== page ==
By Jack Ashby
Another year has passed since the last known thylacine – one of the greatest icons of extinction – died of exposure. That makes 76 years today.
We have celebrated the thylacine here at the Grant Museum for some time. We have some fantastic specimens – including one of the only fluid preserved adults (with the added bonus of having been dissected by Victorian evolutionary giant Thomas Henry Huxley), and skeleton from the early 1900s, which belonged to Grant himself. The only recent thylacine-based activity that happened at the Museum was for all our thylacine-geek colleagues to watch The Hunter together, a film about a bounty-hunter hired to collect the last individual for an evil bio-tech company. It was brilliant.
Here on this blog we have told tales of thylacine apparitions, potentially new specimens, the lessons of extinction and the thylacine’s own story, which ended so tragically on 7th September 1936. On 2012′s thylacine day I’m going to spread the net a little further.
Putting the exact date on the demise of a species is necessarily impossible – given the number of sightings since 1936, and a few other hints, it is extremely unlikely that the last Tassie tiger did die that day. Likewise for the “last” quagga which died 129 years ago last month. Nevertheless such dates give us an opportunity to celebrate them – in fact that’s why Australia’s National Threatened Species Day is today.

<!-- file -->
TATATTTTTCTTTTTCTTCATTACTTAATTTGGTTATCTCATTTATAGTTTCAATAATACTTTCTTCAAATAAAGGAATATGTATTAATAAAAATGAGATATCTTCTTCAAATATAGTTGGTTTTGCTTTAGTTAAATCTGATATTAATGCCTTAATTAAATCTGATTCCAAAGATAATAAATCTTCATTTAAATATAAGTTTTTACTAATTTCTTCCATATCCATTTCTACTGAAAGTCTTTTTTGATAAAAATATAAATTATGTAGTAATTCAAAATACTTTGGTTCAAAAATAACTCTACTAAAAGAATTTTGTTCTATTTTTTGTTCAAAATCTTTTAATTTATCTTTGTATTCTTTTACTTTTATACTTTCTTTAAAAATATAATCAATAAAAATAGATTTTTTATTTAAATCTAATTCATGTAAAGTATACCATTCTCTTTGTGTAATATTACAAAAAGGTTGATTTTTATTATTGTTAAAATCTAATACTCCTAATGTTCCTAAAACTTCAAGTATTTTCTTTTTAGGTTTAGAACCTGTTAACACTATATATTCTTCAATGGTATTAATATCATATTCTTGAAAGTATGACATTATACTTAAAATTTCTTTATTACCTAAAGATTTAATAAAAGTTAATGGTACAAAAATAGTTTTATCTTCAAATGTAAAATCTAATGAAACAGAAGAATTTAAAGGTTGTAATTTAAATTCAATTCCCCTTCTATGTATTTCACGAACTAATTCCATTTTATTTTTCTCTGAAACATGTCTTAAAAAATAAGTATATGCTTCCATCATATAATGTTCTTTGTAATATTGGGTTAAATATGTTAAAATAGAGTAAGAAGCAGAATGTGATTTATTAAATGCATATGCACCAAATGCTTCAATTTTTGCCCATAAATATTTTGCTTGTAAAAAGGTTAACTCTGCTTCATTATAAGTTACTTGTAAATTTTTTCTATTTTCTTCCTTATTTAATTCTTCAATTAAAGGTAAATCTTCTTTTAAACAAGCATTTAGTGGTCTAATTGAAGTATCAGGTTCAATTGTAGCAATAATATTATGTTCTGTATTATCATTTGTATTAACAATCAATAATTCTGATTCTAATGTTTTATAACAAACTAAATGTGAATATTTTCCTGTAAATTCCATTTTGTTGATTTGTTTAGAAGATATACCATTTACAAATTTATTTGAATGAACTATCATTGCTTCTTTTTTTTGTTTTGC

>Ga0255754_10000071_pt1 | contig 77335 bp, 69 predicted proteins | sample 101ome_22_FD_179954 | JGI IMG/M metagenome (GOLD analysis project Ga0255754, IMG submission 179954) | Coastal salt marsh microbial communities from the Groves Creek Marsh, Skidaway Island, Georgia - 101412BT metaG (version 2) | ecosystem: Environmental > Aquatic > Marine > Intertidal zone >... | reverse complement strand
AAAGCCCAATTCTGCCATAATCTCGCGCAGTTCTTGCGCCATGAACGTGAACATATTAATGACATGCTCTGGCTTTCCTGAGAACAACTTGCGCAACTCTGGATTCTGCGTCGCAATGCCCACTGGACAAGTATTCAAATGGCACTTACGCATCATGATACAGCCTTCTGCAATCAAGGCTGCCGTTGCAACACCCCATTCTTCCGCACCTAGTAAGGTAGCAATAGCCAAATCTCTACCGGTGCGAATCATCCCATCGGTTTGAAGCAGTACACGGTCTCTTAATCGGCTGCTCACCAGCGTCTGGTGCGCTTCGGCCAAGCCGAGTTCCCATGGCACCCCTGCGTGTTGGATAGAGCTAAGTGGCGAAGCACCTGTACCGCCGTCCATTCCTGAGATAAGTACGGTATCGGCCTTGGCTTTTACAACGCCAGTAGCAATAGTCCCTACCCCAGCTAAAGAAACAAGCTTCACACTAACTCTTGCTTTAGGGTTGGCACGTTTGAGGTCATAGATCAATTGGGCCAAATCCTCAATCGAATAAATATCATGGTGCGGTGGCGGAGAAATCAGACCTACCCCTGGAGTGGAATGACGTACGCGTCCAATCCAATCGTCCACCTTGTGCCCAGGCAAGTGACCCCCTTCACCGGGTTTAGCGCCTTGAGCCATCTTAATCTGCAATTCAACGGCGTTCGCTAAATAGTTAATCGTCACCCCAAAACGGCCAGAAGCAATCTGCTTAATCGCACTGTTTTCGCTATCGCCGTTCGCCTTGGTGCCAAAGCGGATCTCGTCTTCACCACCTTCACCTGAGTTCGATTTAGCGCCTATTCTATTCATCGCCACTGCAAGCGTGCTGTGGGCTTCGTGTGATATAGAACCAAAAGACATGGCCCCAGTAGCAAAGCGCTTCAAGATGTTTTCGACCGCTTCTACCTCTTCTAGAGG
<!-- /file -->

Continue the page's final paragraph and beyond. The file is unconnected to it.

Given that locating the last members of a dwindling species obviously gets harder as numbers approach flat-line, declaring a species extinct could be argued to be meaningless. More often you hear conservationists hedge their bets with the phrase “functionally extinct” meaning that there are so few that the species has no hope of long-term survival. This year, however, the International Conservation Union (IUCN) – the body responsible for categorising how threatened species are – moved two animal species into the Extinct category: two molluscs (the ovate clubshell (Pleurobema perovatum) and Fish Springs marshsnail (Stagnicola pilsbryi).
This year’s other official casualties include two sub-species. The Pinta Island tortoise ceased to be when Lonesome George died on 24th June, and Japan’s Ministry of the Environment declared the Japanese river otter to have joined the list last week.
It goes without saying that these are not the only species to have gone forever this year – these are the ones to have been given an official send off. So when you raise your glass in memory of the thylacine this evening, as thylocinophiles will be doing the world over, have a few more sips for George, the snails and everything else no-one will ever see again.